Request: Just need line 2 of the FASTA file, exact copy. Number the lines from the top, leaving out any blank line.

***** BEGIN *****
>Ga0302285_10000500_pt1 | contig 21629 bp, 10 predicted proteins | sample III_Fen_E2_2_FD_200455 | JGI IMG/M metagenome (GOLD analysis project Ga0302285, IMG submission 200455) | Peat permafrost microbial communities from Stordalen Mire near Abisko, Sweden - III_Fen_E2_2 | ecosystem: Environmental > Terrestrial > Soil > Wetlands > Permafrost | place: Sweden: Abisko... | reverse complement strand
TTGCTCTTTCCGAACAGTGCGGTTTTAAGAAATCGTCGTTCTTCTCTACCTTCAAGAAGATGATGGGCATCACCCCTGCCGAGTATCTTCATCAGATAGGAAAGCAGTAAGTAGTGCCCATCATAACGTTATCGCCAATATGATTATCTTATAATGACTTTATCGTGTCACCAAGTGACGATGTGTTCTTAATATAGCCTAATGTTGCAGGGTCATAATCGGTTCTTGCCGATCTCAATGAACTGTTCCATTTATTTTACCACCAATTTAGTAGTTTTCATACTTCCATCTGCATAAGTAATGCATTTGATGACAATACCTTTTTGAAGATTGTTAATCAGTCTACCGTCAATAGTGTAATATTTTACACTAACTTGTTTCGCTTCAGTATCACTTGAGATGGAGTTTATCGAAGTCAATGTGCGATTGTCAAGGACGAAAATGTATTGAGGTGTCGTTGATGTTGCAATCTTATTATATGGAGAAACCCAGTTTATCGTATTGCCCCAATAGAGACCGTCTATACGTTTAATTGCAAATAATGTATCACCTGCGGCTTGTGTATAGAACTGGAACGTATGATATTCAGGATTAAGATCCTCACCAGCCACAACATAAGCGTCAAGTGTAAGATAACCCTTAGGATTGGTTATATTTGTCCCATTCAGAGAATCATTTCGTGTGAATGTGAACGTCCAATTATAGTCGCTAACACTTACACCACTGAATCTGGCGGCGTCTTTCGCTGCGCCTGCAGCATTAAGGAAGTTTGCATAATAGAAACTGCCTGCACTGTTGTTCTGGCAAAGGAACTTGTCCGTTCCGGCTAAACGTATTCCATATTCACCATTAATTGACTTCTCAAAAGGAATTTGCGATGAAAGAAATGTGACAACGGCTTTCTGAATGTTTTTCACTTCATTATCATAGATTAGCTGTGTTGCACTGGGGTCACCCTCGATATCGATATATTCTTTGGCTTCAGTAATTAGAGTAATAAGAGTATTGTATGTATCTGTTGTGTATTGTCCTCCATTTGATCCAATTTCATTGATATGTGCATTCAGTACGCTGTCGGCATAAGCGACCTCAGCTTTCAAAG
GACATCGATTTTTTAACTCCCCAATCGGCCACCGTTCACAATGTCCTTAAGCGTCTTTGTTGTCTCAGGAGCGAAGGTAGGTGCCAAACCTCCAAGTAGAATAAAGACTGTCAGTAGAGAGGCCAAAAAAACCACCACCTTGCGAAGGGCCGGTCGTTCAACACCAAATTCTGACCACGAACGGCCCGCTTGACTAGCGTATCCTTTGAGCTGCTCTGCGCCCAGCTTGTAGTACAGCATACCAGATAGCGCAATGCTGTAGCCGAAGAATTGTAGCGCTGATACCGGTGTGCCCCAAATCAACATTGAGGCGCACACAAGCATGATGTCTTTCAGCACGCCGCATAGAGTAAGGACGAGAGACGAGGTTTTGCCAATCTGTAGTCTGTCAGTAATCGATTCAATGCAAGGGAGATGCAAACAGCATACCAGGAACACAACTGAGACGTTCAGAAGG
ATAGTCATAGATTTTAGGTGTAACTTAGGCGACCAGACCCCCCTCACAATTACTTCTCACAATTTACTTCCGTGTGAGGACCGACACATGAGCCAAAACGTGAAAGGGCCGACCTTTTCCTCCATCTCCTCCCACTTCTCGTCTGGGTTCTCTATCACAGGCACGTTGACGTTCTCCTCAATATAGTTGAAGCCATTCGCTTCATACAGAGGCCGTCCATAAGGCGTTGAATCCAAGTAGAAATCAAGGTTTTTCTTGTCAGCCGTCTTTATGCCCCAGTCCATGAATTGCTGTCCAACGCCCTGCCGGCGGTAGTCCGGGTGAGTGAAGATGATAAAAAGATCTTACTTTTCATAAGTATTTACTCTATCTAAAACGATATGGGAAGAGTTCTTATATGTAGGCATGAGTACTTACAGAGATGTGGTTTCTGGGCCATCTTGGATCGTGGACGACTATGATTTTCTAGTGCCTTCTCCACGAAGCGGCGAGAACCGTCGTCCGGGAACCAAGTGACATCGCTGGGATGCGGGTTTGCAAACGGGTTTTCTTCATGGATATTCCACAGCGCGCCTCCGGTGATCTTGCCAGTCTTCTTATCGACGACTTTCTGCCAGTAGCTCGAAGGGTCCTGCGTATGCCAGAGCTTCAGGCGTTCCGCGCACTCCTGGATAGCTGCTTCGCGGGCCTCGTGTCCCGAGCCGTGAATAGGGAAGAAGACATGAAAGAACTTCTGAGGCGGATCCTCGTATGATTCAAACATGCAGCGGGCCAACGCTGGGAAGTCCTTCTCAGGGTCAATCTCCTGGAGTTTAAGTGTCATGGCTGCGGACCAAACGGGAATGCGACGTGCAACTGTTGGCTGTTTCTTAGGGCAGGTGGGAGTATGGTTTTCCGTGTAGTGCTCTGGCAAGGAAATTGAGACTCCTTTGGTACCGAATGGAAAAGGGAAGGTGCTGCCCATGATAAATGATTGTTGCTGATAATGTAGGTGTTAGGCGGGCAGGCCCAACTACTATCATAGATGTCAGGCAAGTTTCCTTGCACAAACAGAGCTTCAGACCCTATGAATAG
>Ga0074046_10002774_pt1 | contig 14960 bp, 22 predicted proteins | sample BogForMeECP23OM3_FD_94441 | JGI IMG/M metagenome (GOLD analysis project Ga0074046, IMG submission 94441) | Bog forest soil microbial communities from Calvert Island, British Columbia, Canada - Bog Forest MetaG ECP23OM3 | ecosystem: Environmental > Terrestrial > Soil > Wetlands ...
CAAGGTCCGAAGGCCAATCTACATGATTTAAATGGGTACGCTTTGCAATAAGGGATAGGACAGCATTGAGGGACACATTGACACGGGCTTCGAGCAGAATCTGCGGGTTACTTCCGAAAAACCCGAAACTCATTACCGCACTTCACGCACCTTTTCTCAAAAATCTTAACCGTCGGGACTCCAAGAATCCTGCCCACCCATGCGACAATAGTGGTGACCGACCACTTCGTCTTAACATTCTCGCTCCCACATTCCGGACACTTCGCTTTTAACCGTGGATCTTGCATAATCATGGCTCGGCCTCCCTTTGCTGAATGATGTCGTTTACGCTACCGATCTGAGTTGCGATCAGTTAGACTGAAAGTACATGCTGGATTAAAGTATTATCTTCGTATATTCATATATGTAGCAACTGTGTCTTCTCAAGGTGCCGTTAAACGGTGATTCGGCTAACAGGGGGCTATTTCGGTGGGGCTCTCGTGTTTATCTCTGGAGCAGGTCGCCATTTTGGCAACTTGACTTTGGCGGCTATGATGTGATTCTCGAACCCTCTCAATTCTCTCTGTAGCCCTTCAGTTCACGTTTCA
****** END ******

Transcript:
TTGCTCTTTCCGAACAGTGCGGTTTTAAGAAATCGTCGTTCTTCTCTACCTTCAAGAAGATGATGGGCATCACCCCTGCCGAGTATCTTCATCAGATAGGAAAGCAGTAAGTAGTGCCCATCATAACGTTATCGCCAATATGATTATCTTATAATGACTTTATCGTGTCACCAAGTGACGATGTGTTCTTAATATAGCCTAATGTTGCAGGGTCATAATCGGTTCTTGCCGATCTCAATGAACTGTTCCATTTATTTTACCACCAATTTAGTAGTTTTCATACTTCCATCTGCATAAGTAATGCATTTGATGACAATACCTTTTTGAAGATTGTTAATCAGTCTACCGTCAATAGTGTAATATTTTACACTAACTTGTTTCGCTTCAGTATCACTTGAGATGGAGTTTATCGAAGTCAATGTGCGATTGTCAAGGACGAAAATGTATTGAGGTGTCGTTGATGTTGCAATCTTATTATATGGAGAAACCCAGTTTATCGTATTGCCCCAATAGAGACCGTCTATACGTTTAATTGCAAATAATGTATCACCTGCGGCTTGTGTATAGAACTGGAACGTATGATATTCAGGATTAAGATCCTCACCAGCCACAACATAAGCGTCAAGTGTAAGATAACCCTTAGGATTGGTTATATTTGTCCCATTCAGAGAATCATTTCGTGTGAATGTGAACGTCCAATTATAGTCGCTAACACTTACACCACTGAATCTGGCGGCGTCTTTCGCTGCGCCTGCAGCATTAAGGAAGTTTGCATAATAGAAACTGCCTGCACTGTTGTTCTGGCAAAGGAACTTGTCCGTTCCGGCTAAACGTATTCCATATTCACCATTAATTGACTTCTCAAAAGGAATTTGCGATGAAAGAAATGTGACAACGGCTTTCTGAATGTTTTTCACTTCATTATCATAGATTAGCTGTGTTGCACTGGGGTCACCCTCGATATCGATATATTCTTTGGCTTCAGTAATTAGAGTAATAAGAGTATTGTATGTATCTGTTGTGTATTGTCCTCCATTTGATCCAATTTCATTGATATGTGCATTCAGTACGCTGTCGGCATAAGCGACCTCAGCTTTCAAAG